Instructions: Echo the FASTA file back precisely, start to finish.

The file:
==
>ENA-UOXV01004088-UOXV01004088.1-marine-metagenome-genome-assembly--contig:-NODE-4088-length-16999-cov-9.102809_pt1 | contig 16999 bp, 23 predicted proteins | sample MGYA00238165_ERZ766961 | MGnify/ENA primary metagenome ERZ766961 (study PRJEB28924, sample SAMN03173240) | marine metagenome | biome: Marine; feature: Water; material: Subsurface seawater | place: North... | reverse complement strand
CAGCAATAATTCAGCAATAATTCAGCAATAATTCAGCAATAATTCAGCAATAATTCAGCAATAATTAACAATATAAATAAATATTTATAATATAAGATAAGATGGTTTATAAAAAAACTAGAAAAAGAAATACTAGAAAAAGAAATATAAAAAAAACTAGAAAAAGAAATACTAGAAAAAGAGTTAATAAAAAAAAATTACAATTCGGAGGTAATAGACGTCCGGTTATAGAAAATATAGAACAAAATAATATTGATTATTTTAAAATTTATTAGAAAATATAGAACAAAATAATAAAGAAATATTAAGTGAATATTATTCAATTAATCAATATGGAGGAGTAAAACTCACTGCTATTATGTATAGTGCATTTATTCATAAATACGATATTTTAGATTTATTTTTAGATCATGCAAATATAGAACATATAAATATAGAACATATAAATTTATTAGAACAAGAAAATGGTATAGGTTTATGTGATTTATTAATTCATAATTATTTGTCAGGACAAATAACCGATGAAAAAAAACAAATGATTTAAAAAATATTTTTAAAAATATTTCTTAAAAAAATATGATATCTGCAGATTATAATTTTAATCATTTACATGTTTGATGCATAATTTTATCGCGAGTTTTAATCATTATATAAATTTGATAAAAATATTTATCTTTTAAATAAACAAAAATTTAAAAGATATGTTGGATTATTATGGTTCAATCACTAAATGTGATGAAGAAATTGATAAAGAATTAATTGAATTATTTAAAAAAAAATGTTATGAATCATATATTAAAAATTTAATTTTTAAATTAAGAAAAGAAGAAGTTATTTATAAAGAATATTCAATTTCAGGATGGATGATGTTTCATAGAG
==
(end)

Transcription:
>ENA-UOXV01004088-UOXV01004088.1-marine-metagenome-genome-assembly--contig:-NODE-4088-length-16999-cov-9.102809_pt1 | contig 16999 bp, 23 predicted proteins | sample MGYA00238165_ERZ766961 | MGnify/ENA primary metagenome ERZ766961 (study PRJEB28924, sample SAMN03173240) | marine metagenome | biome: Marine; feature: Water; material: Subsurface seawater | place: North... | reverse complement strand
CAGCAATAATTCAGCAATAATTCAGCAATAATTCAGCAATAATTCAGCAATAATTCAGCAATAATTAACAATATAAATAAATATTTATAATATAAGATAAGATGGTTTATAAAAAAACTAGAAAAAGAAATACTAGAAAAAGAAATATAAAAAAAACTAGAAAAAGAAATACTAGAAAAAGAGTTAATAAAAAAAAATTACAATTCGGAGGTAATAGACGTCCGGTTATAGAAAATATAGAACAAAATAATATTGATTATTTTAAAATTTATTAGAAAATATAGAACAAAATAATAAAGAAATATTAAGTGAATATTATTCAATTAATCAATATGGAGGAGTAAAACTCACTGCTATTATGTATAGTGCATTTATTCATAAATACGATATTTTAGATTTATTTTTAGATCATGCAAATATAGAACATATAAATATAGAACATATAAATTTATTAGAACAAGAAAATGGTATAGGTTTATGTGATTTATTAATTCATAATTATTTGTCAGGACAAATAACCGATGAAAAAAAACAAATGATTTAAAAAATATTTTTAAAAATATTTCTTAAAAAAATATGATATCTGCAGATTATAATTTTAATCATTTACATGTTTGATGCATAATTTTATCGCGAGTTTTAATCATTATATAAATTTGATAAAAATATTTATCTTTTAAATAAACAAAAATTTAAAAGATATGTTGGATTATTATGGTTCAATCACTAAATGTGATGAAGAAATTGATAAAGAATTAATTGAATTATTTAAAAAAAAATGTTATGAATCATATATTAAAAATTTAATTTTTAAATTAAGAAAAGAAGAAGTTATTTATAAAGAATATTCAATTTCAGGATGGATGATGTTTCATAGAG